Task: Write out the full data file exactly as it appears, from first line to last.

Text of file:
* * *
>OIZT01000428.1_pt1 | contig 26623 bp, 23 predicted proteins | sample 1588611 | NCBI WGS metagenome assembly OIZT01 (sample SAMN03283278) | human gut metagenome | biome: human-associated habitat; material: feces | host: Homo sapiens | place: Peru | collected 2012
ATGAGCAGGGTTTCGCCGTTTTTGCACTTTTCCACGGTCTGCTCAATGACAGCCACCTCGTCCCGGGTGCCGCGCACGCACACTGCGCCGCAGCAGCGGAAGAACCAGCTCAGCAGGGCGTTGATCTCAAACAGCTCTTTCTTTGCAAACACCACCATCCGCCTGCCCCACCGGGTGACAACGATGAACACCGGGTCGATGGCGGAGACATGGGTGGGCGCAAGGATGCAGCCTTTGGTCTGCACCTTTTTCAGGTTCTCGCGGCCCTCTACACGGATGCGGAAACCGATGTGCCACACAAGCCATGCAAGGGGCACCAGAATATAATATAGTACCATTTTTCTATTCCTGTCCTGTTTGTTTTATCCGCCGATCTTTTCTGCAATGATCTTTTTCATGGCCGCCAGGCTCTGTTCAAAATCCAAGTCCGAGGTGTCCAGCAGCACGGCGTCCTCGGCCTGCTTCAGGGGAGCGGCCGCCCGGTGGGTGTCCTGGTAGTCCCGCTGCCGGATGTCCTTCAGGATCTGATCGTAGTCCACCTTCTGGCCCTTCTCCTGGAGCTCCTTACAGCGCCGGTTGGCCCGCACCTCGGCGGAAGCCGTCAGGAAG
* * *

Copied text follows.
>OIZT01000428.1_pt1 | contig 26623 bp, 23 predicted proteins | sample 1588611 | NCBI WGS metagenome assembly OIZT01 (sample SAMN03283278) | human gut metagenome | biome: human-associated habitat; material: feces | host: Homo sapiens | place: Peru | collected 2012
ATGAGCAGGGTTTCGCCGTTTTTGCACTTTTCCACGGTCTGCTCAATGACAGCCACCTCGTCCCGGGTGCCGCGCACGCACACTGCGCCGCAGCAGCGGAAGAACCAGCTCAGCAGGGCGTTGATCTCAAACAGCTCTTTCTTTGCAAACACCACCATCCGCCTGCCCCACCGGGTGACAACGATGAACACCGGGTCGATGGCGGAGACATGGGTGGGCGCAAGGATGCAGCCTTTGGTCTGCACCTTTTTCAGGTTCTCGCGGCCCTCTACACGGATGCGGAAACCGATGTGCCACACAAGCCATGCAAGGGGCACCAGAATATAATATAGTACCATTTTTCTATTCCTGTCCTGTTTGTTTTATCCGCCGATCTTTTCTGCAATGATCTTTTTCATGGCCGCCAGGCTCTGTTCAAAATCCAAGTCCGAGGTGTCCAGCAGCACGGCGTCCTCGGCCTGCTTCAGGGGAGCGGCCGCCCGGTGGGTGTCCTGGTAGTCCCGCTGCCGGATGTCCTTCAGGATCTGATCGTAGTCCACCTTCTGGCCCTTCTCCTGGAGCTCCTTACAGCGCCGGTTGGCCCGCACCTCGGCGGAAGCCGTCAGGAAG